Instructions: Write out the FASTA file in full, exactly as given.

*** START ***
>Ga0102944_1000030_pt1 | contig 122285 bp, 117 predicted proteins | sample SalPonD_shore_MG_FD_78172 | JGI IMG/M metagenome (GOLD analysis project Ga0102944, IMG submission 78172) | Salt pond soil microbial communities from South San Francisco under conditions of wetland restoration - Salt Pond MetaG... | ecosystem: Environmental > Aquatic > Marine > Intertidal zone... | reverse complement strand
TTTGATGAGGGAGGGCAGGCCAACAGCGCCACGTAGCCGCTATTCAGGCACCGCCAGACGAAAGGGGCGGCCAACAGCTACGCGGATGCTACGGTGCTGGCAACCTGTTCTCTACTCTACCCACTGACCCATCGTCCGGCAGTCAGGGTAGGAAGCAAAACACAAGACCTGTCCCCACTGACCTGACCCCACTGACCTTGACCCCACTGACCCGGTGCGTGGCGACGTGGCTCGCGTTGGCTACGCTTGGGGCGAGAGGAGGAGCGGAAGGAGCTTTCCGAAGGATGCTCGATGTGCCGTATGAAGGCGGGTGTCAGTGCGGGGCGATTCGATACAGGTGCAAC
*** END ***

>Ga0102944_1000030_pt1 | contig 122285 bp, 117 predicted proteins | sample SalPonD_shore_MG_FD_78172 | JGI IMG/M metagenome (GOLD analysis project Ga0102944, IMG submission 78172) | Salt pond soil microbial communities from South San Francisco under conditions of wetland restoration - Salt Pond MetaG... | ecosystem: Environmental > Aquatic > Marine > Intertidal zone... | reverse complement strand
TTTGATGAGGGAGGGCAGGCCAACAGCGCCACGTAGCCGCTATTCAGGCACCGCCAGACGAAAGGGGCGGCCAACAGCTACGCGGATGCTACGGTGCTGGCAACCTGTTCTCTACTCTACCCACTGACCCATCGTCCGGCAGTCAGGGTAGGAAGCAAAACACAAGACCTGTCCCCACTGACCTGACCCCACTGACCTTGACCCCACTGACCCGGTGCGTGGCGACGTGGCTCGCGTTGGCTACGCTTGGGGCGAGAGGAGGAGCGGAAGGAGCTTTCCGAAGGATGCTCGATGTGCCGTATGAAGGCGGGTGTCAGTGCGGGGCGATTCGATACAGGTGCAAC